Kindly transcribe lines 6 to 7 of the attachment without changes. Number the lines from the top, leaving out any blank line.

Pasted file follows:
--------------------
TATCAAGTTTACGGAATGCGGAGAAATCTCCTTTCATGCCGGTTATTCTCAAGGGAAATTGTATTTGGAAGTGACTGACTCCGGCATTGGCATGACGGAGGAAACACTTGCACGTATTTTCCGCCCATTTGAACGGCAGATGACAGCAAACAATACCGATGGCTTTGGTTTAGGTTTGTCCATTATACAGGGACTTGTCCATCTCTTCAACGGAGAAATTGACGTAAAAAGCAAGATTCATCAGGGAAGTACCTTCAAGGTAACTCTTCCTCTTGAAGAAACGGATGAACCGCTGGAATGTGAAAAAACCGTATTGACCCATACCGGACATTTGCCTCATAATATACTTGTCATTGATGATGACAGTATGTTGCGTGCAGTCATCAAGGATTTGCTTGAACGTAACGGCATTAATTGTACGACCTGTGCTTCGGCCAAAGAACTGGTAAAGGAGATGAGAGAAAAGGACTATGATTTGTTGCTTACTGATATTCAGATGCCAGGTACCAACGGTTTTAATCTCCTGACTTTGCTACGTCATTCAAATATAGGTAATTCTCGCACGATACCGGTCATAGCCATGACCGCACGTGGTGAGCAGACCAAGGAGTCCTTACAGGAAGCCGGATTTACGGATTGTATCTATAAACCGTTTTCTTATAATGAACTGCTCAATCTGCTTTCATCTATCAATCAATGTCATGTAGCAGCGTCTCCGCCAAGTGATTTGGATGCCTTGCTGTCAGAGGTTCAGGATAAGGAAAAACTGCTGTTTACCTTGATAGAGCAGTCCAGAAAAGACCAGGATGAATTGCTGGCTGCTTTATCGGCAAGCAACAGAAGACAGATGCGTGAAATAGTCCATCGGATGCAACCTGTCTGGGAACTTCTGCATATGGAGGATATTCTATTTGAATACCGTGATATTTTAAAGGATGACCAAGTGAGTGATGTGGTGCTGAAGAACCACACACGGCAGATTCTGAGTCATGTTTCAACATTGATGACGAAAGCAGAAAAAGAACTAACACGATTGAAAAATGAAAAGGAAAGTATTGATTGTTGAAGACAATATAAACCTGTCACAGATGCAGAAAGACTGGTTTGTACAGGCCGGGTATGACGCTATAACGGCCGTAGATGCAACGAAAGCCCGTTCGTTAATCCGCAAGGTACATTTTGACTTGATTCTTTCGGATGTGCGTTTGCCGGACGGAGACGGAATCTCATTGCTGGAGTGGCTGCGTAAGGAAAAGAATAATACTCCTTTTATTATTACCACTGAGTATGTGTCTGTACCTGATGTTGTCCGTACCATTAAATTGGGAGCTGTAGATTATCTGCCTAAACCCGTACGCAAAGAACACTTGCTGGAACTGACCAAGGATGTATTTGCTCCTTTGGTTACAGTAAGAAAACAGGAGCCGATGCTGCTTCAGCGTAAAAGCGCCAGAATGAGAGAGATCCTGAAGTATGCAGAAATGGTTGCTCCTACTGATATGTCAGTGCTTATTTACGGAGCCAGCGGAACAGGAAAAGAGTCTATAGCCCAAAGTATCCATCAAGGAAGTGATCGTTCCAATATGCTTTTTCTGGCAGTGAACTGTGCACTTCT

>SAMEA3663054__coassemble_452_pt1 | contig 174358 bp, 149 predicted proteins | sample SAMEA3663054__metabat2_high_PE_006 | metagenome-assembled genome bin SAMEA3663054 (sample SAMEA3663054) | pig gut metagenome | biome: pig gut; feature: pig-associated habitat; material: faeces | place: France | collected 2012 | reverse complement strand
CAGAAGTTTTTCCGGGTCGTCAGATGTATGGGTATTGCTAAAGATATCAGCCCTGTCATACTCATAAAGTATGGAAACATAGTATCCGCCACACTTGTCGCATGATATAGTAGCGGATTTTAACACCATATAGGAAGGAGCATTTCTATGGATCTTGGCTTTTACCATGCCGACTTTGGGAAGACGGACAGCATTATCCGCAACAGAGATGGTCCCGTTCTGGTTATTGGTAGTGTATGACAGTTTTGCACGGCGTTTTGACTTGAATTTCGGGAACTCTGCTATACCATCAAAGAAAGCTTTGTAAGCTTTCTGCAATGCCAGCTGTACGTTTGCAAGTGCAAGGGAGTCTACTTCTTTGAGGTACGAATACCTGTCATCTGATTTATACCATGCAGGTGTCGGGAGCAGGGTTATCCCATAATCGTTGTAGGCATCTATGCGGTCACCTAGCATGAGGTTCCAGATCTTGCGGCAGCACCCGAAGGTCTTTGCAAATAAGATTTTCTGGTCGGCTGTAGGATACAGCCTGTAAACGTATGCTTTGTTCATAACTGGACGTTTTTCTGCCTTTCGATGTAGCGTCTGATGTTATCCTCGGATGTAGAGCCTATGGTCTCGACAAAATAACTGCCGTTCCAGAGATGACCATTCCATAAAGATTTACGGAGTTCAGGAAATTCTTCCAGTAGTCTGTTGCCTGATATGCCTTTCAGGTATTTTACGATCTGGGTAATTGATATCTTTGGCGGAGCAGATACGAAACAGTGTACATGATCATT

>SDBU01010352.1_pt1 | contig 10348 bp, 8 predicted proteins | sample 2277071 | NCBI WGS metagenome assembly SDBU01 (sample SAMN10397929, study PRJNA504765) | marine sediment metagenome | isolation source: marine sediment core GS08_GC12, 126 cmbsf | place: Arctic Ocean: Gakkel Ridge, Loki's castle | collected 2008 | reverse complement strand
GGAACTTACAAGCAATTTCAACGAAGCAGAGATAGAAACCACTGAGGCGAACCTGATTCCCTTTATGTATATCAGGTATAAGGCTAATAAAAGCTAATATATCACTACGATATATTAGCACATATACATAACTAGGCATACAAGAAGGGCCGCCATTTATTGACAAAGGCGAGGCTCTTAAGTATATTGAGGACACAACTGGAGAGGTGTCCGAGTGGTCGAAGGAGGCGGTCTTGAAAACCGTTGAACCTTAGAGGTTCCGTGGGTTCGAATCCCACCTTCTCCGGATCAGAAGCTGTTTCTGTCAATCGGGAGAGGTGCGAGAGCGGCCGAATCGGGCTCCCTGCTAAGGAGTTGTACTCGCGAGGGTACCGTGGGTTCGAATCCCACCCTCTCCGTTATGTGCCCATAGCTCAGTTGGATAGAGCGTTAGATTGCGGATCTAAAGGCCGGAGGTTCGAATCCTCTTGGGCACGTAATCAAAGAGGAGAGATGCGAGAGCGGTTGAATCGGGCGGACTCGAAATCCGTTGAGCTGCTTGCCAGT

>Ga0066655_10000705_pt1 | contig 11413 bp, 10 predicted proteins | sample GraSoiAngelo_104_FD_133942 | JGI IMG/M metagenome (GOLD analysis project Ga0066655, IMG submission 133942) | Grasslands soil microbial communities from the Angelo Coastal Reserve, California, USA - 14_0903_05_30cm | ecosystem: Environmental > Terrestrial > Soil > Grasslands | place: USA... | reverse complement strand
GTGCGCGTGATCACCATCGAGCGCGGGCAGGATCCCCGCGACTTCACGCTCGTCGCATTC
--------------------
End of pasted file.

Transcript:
>Ga0066655_10000705_pt1 | contig 11413 bp, 10 predicted proteins | sample GraSoiAngelo_104_FD_133942 | JGI IMG/M metagenome (GOLD analysis project Ga0066655, IMG submission 133942) | Grasslands soil microbial communities from the Angelo Coastal Reserve, California, USA - 14_0903_05_30cm | ecosystem: Environmental > Terrestrial > Soil > Grasslands | place: USA... | reverse complement strand
GTGCGCGTGATCACCATCGAGCGCGGGCAGGATCCCCGCGACTTCACGCTCGTCGCATTC